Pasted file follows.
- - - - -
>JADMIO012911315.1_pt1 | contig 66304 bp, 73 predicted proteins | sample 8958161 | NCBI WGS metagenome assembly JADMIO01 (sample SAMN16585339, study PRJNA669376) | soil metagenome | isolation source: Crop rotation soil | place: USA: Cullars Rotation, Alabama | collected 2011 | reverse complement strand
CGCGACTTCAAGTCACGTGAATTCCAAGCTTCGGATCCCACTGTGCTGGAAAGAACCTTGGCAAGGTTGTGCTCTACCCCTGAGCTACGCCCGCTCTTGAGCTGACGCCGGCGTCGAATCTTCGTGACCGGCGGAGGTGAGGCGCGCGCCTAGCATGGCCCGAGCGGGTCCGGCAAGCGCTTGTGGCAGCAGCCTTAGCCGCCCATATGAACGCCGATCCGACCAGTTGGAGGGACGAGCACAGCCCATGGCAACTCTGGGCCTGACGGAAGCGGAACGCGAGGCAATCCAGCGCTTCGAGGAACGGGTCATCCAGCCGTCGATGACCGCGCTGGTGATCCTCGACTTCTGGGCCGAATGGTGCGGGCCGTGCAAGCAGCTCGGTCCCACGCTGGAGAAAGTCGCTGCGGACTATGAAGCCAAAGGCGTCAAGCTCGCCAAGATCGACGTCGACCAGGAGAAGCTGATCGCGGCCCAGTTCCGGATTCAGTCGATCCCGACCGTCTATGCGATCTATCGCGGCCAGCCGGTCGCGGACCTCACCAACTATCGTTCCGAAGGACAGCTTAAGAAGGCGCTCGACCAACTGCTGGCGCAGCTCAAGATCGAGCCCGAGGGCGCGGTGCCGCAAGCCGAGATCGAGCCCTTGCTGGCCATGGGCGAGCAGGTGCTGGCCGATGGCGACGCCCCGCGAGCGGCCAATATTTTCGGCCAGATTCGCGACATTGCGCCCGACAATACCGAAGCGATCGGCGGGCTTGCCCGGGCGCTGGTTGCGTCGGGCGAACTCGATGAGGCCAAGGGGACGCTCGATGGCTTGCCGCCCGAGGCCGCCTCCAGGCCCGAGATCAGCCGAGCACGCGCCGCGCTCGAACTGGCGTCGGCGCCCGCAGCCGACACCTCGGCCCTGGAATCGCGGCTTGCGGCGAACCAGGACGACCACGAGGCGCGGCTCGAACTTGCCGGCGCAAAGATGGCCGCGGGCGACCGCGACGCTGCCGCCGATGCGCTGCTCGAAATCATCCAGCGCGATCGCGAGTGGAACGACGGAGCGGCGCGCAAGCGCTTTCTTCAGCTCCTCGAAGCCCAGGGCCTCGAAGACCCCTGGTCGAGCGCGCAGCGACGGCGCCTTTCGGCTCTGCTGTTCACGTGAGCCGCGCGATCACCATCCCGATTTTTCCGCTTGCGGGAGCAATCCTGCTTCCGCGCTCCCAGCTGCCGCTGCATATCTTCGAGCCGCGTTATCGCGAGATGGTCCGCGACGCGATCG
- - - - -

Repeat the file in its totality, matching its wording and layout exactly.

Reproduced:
>JADMIO012911315.1_pt1 | contig 66304 bp, 73 predicted proteins | sample 8958161 | NCBI WGS metagenome assembly JADMIO01 (sample SAMN16585339, study PRJNA669376) | soil metagenome | isolation source: Crop rotation soil | place: USA: Cullars Rotation, Alabama | collected 2011 | reverse complement strand
CGCGACTTCAAGTCACGTGAATTCCAAGCTTCGGATCCCACTGTGCTGGAAAGAACCTTGGCAAGGTTGTGCTCTACCCCTGAGCTACGCCCGCTCTTGAGCTGACGCCGGCGTCGAATCTTCGTGACCGGCGGAGGTGAGGCGCGCGCCTAGCATGGCCCGAGCGGGTCCGGCAAGCGCTTGTGGCAGCAGCCTTAGCCGCCCATATGAACGCCGATCCGACCAGTTGGAGGGACGAGCACAGCCCATGGCAACTCTGGGCCTGACGGAAGCGGAACGCGAGGCAATCCAGCGCTTCGAGGAACGGGTCATCCAGCCGTCGATGACCGCGCTGGTGATCCTCGACTTCTGGGCCGAATGGTGCGGGCCGTGCAAGCAGCTCGGTCCCACGCTGGAGAAAGTCGCTGCGGACTATGAAGCCAAAGGCGTCAAGCTCGCCAAGATCGACGTCGACCAGGAGAAGCTGATCGCGGCCCAGTTCCGGATTCAGTCGATCCCGACCGTCTATGCGATCTATCGCGGCCAGCCGGTCGCGGACCTCACCAACTATCGTTCCGAAGGACAGCTTAAGAAGGCGCTCGACCAACTGCTGGCGCAGCTCAAGATCGAGCCCGAGGGCGCGGTGCCGCAAGCCGAGATCGAGCCCTTGCTGGCCATGGGCGAGCAGGTGCTGGCCGATGGCGACGCCCCGCGAGCGGCCAATATTTTCGGCCAGATTCGCGACATTGCGCCCGACAATACCGAAGCGATCGGCGGGCTTGCCCGGGCGCTGGTTGCGTCGGGCGAACTCGATGAGGCCAAGGGGACGCTCGATGGCTTGCCGCCCGAGGCCGCCTCCAGGCCCGAGATCAGCCGAGCACGCGCCGCGCTCGAACTGGCGTCGGCGCCCGCAGCCGACACCTCGGCCCTGGAATCGCGGCTTGCGGCGAACCAGGACGACCACGAGGCGCGGCTCGAACTTGCCGGCGCAAAGATGGCCGCGGGCGACCGCGACGCTGCCGCCGATGCGCTGCTCGAAATCATCCAGCGCGATCGCGAGTGGAACGACGGAGCGGCGCGCAAGCGCTTTCTTCAGCTCCTCGAAGCCCAGGGCCTCGAAGACCCCTGGTCGAGCGCGCAGCGACGGCGCCTTTCGGCTCTGCTGTTCACGTGAGCCGCGCGATCACCATCCCGATTTTTCCGCTTGCGGGAGCAATCCTGCTTCCGCGCTCCCAGCTGCCGCTGCATATCTTCGAGCCGCGTTATCGCGAGATGGTCCGCGACGCGATCG